Alphabet has been quietly working away on self-driving cars for about a decade, and has just announced plans to scale up its on-road testing — it has already logged over 3 million driverless miles on US roads — with real customers. Alphabet's self-driving division, Waymo, is putting 500 Chrysler minivans on the streets of Phoenix and inviting locals to join a trial that would give them free rides to and from work, or anywhere else in the city.

While there are lots of hurdles to clear before self-driving cars hit the road en masse, the technology is progressing quickly. With this rapid progress, automobile manufacturers like BMW, Toyota and Fiat Chrysler are taking an increasing interest and self-driving cars may appear on our roads sooner than many think.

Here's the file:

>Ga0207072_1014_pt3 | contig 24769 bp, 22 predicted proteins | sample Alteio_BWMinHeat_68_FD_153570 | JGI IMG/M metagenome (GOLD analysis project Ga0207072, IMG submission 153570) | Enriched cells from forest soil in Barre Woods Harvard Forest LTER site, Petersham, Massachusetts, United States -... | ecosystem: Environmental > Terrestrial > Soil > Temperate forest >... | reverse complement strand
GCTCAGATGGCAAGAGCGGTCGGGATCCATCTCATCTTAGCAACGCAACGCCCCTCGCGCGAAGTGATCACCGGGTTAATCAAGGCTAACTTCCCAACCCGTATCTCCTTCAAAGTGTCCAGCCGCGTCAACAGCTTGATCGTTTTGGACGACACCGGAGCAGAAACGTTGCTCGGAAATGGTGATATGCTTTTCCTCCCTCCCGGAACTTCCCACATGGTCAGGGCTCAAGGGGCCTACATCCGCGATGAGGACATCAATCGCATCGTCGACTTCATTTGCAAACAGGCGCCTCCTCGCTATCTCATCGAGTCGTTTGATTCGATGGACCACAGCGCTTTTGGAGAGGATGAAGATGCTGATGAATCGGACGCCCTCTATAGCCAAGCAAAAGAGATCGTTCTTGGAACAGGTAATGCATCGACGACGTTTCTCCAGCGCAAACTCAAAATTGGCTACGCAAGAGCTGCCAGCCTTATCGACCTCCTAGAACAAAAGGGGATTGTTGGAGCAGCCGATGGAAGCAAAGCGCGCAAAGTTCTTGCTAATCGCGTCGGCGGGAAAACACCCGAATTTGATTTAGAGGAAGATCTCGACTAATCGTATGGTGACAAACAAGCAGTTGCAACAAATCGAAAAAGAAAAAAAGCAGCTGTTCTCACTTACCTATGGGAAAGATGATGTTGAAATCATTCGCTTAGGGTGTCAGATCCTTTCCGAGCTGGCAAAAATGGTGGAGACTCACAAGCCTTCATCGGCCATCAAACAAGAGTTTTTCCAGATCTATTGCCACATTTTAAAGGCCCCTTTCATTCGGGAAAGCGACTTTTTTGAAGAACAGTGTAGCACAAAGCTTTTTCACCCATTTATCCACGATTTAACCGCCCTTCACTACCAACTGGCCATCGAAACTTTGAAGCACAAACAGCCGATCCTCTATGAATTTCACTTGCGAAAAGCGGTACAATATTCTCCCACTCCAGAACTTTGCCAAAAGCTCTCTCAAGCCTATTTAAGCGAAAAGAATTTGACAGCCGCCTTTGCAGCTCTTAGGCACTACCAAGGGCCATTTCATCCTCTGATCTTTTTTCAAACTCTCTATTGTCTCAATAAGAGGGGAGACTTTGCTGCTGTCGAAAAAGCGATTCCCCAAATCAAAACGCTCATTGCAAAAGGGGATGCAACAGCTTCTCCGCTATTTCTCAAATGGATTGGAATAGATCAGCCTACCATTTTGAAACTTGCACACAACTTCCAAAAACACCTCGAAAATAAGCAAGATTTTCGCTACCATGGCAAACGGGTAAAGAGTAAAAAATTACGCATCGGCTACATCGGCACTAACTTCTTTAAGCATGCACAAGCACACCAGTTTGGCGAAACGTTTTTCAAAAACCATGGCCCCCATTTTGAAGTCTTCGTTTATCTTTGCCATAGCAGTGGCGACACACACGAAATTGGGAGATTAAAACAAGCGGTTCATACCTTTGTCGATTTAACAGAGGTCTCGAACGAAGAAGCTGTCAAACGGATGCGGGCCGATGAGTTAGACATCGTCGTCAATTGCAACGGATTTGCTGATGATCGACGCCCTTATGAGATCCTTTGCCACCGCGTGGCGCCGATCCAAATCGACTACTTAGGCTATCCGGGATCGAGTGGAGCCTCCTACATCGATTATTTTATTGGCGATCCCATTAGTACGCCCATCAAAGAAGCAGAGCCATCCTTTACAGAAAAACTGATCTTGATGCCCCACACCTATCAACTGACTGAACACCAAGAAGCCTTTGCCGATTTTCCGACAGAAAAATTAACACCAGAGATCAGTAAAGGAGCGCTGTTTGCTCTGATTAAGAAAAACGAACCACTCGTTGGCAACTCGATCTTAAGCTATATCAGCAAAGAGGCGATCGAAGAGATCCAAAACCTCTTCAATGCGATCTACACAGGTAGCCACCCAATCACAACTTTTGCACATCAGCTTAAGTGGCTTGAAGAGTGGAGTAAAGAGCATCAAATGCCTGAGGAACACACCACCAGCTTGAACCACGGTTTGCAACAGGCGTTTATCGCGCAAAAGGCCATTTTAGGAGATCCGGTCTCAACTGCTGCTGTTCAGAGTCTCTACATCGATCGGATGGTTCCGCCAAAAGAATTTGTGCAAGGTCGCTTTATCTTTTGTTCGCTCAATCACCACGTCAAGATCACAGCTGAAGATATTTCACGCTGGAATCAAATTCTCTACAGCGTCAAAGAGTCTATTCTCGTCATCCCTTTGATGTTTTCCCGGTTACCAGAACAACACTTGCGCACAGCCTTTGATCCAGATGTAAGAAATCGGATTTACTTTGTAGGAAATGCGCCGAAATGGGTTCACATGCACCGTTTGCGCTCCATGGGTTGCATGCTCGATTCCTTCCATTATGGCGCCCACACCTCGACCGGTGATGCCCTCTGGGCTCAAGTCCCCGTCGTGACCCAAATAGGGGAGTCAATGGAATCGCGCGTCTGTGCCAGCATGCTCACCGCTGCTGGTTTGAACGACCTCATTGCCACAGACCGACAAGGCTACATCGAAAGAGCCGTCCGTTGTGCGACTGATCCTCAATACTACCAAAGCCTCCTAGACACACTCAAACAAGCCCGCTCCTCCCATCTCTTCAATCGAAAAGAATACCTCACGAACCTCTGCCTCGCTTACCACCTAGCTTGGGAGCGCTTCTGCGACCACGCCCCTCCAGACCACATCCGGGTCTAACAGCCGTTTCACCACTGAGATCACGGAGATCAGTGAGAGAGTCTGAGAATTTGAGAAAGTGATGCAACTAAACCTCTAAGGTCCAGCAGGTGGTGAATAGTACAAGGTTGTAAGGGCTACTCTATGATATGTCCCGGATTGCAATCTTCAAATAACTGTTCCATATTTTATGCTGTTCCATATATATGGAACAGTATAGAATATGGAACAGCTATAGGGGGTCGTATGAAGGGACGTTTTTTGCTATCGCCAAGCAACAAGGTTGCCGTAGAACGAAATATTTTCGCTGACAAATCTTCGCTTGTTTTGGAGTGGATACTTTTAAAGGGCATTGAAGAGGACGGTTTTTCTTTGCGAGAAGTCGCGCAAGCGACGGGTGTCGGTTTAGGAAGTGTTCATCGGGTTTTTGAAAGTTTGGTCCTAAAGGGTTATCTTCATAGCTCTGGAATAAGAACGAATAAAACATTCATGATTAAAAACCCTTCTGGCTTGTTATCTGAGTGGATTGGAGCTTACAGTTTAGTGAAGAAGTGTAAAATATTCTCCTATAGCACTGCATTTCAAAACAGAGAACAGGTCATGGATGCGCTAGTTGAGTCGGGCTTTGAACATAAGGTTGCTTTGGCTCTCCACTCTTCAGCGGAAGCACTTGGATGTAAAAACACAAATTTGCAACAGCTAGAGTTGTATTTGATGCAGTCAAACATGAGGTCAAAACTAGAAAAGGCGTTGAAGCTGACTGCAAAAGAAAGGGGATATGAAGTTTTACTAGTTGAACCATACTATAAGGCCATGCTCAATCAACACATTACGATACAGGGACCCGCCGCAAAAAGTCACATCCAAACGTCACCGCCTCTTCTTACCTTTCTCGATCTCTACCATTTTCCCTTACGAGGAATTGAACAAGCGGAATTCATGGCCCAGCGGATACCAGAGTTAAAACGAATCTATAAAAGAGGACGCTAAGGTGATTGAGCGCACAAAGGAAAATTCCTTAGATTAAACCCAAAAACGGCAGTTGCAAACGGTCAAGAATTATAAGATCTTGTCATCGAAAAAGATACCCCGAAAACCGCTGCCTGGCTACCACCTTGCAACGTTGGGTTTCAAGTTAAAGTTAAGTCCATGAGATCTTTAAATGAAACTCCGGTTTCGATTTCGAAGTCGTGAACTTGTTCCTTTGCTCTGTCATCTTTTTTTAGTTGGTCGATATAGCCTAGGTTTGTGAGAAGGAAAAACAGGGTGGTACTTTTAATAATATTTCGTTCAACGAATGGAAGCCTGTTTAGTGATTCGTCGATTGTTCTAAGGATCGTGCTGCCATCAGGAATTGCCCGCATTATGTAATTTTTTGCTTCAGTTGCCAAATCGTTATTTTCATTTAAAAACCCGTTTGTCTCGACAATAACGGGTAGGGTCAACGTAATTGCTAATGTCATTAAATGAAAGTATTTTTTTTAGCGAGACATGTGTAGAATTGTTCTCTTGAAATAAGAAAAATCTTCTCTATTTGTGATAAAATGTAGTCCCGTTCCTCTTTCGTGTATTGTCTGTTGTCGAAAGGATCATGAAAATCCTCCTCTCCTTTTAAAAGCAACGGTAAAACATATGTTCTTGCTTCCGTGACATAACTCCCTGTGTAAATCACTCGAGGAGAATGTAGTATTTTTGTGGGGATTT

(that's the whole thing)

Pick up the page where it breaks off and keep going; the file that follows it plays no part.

The implications of self-driving cars are vast. Who needs a car park close to work if your car can drive you there, park itself miles away, and pick you up later? The average motor vehicle is used only 5-10% of the time. Self-driving taxi fleets could materially increase car utilisation and significantly reduce the number of cars in each city. Why own a car when you can just order one, at a fraction of the cost of a traditional taxi, and it will appear at your door?

Transportation in the US accounts for over 15% of the average household budget, for an asset that is used only 5% of the time. Freeing up the household budget from the cost of owning and running a car would allow consumers to spend more in other areas, like entertainment and travel. It would also free-up daily commute time which would positively impact productivity, not to mention quality of life.